Meet some of the people Jesus talks about:
➤ In the parable of the gardener and the fruit tree, the vineyard owner agrees to delay for a year destroying a tree that thus far has borne no fruit. (Luke 13:6-9) God is patient with sin, but will destroy the tree if digging and fertilizing by the gardener bring no figs.
➤ Wicked vinedressers kill the owner’s son because they don’t want to pay the rent and want to steal his inheritance, but “He will come and destroy those vinedressers and give the vineyard to others.” Israel, God’s chosen nation, is cast off and destroyed, and God finds a better people in the church. (Luke 20:9-19). God doesn’t play favorites, but judges based on ethics and obedience to His lawful laws.
➤ A people reject a king’s invitation to come to his son’s wedding, seizing his servants and killing them. “But when the king heard about it, he was furious. And he sent out his armies, destroyed those murderers, and burned up their city.” A man who appears at the wedding without a wedding garment is bound hand and foot, taken away, and cast into outer darkness; “there will be weeping and gnashing of teeth” (Matthew 22:2-15). God makes distinctions, and expects compliance to invitations and edicts.
➤ Weeds are allowed to grow with the wheat. But at harvest time the wheat (“the good seeds are the sons of the kingdom”) is safely put into the God’s barn while the tares are bundled and burned (Matthew 12:24-43). God makes distinctions between His sons and “the sons of the wicked one” — the devil.
➤ A dragnet trolls the sea and draws the wealth of the ocean into a fishing vessel. Later, the fishermen sit down “and [gather] the good into vessels, but [throw] the bad away. So it will be at the end of the age. The angels will come forth, separate the wicked from among the just, and so cast them into the furnace of fire. There will be wailing and gnashing of teeth” (Matthew 8:47-50)
➤ A rich man in hell begs that Lazarus, a beggar gone to glory and resting in the bosom of Abraham, bring him a teeny-tiny bit of relief by dipping the tip of his finger in water and cooling his tongue. Not so, says Abraham. “’Son, remember that in your lifetime you received your good things, and likewise Lazarus evil things; but now he is comforted and you are tormented. 26 And besides all this, between us and you there is a great gulf fixed, so that those who want to pass from here to you cannot, nor can those from there pass to us.” (Luke 16:19-31). Simply, hell exists, and there but for God’s undeserved grace go I.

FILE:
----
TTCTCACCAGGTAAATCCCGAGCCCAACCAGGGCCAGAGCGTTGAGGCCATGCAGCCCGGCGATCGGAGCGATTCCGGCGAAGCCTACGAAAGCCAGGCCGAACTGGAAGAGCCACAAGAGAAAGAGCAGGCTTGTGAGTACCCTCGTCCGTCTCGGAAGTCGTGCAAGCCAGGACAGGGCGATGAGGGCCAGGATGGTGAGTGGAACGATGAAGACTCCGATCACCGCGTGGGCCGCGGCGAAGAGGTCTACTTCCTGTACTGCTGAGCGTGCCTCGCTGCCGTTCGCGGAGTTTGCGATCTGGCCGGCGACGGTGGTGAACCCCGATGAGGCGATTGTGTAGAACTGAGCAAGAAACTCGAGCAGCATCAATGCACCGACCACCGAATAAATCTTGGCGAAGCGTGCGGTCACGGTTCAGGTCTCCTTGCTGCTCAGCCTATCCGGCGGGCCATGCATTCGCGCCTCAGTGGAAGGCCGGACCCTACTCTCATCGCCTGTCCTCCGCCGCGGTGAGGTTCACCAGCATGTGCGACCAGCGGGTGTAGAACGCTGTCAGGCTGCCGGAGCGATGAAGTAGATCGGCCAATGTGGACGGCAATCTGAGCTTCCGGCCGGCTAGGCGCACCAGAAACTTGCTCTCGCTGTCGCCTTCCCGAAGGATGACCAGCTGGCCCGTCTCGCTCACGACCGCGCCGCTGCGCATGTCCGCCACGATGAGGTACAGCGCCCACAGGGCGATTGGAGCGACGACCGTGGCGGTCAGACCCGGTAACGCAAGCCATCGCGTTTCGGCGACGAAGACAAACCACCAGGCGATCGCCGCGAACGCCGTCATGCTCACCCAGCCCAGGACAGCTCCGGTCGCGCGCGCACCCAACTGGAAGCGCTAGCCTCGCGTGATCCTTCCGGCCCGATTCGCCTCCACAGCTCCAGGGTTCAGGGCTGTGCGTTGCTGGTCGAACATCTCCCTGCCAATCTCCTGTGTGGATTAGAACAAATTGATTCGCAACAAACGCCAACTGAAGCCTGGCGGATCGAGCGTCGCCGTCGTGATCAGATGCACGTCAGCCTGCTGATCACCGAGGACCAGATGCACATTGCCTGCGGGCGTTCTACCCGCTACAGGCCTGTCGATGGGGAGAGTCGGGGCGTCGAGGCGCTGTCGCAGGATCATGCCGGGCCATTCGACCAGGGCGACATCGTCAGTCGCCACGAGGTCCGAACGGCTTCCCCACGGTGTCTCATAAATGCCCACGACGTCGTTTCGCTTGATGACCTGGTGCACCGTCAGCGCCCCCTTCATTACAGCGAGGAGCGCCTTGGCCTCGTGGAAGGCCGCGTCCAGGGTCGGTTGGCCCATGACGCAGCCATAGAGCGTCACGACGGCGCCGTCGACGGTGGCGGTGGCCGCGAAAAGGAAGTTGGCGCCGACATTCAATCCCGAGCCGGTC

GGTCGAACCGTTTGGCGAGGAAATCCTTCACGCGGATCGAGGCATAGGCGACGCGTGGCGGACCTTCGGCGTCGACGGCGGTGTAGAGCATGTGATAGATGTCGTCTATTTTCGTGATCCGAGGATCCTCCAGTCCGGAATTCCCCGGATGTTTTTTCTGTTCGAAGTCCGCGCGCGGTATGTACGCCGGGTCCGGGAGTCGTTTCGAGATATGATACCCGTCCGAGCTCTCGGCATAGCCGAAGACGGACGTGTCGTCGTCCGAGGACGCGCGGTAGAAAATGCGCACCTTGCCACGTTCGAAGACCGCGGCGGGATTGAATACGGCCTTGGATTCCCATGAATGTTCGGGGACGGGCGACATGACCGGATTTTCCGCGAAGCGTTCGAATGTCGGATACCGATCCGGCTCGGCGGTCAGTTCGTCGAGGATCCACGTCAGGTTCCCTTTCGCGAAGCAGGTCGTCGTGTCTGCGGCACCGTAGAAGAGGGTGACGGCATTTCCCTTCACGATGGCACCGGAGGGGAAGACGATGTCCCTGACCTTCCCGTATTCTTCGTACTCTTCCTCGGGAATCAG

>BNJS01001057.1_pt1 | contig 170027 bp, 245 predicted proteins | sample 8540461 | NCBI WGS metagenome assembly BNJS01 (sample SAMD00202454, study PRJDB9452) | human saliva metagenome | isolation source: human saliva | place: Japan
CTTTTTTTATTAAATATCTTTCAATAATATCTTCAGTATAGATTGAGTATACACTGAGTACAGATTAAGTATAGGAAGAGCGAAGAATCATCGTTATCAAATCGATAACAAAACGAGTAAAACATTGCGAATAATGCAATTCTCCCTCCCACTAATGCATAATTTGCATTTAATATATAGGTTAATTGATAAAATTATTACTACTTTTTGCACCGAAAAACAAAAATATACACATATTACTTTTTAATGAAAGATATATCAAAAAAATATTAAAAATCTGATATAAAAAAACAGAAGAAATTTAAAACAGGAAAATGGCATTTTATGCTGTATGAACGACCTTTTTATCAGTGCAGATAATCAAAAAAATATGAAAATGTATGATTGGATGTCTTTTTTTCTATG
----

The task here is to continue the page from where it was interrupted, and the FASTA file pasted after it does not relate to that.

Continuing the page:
➤ In the parable of the rich fool, Christ indicates God abhors those who think only of themselves, who eat, drink and be merry, who lay up treasure for themselves and are not “rich toward God” (Luke 12:16-21). Life and belief have eternal consequences, and some people are denied a place in heaven and are rich in themselves forever.
The social gospel Christian rejects the premise of many of these parables. The world is ethical, divided between right and wrong, good and evil, holy and wicked, the blessed and the damned. David Cook, in a careless moment perhaps, might be tempted to redact the parable of the virgins and the empty oil lamps by insisting the virgins with oil share theirs and risk missing the bridegroom’s arrival for the sake of their lazy compatriots who aren’t ready (Matthew 25:1-13).
Are the Bible Christians right to oppose homosexualism?
Opponents of so-called “same-sex” benefits for city employees are not evil, bigoted, hateful or churlish in opposing a new dole on the city taxpayer’s time. They are not wrong to see that if benefits are awarded to employees as incentives, they should be awarded to those who have legitimate marital unions under Tennessee law, and families.
They are doing what God expects them to: Give witness to His holy character and laws. Christians are not be afraid to declare God’s total claim upon the world. Christianity is at war with dissolution, revolution, temptation, decadence and sin, both in the individual’s heart and in society and culture. Christ says be ready for battle:
“Do not think that I came to bring peace on earth. I did not come to bring peace but a sword. For I have come to ‘set a man against his father, a daughter against her mother, and a daughter-in-law against her mother-in-law’; and ‘a man’s enemies will be those of his own household.’
“He who loves father or mother more than Me is not worthy of Me. And he who loves son or daughter more than Me is not worthy of Me. And he who does not take his cross and follow after Me is not worthy of Me. He who finds his life will lose it, and he who loses his life for My sake will find it.” (Matthew 10:34-39)
Joy. Tremblings. The scriptures encourage both.
Time is short, Christian
Please call city council to register your support for marriage. Do so today. Second reading of the ordinance is Nov. 12, and the final reading and vote is Nov. 17. Time is short
Sources: David Cook, “Something wicked this way comes,” Chattanooga Times Free Press, Nov. 5, 2013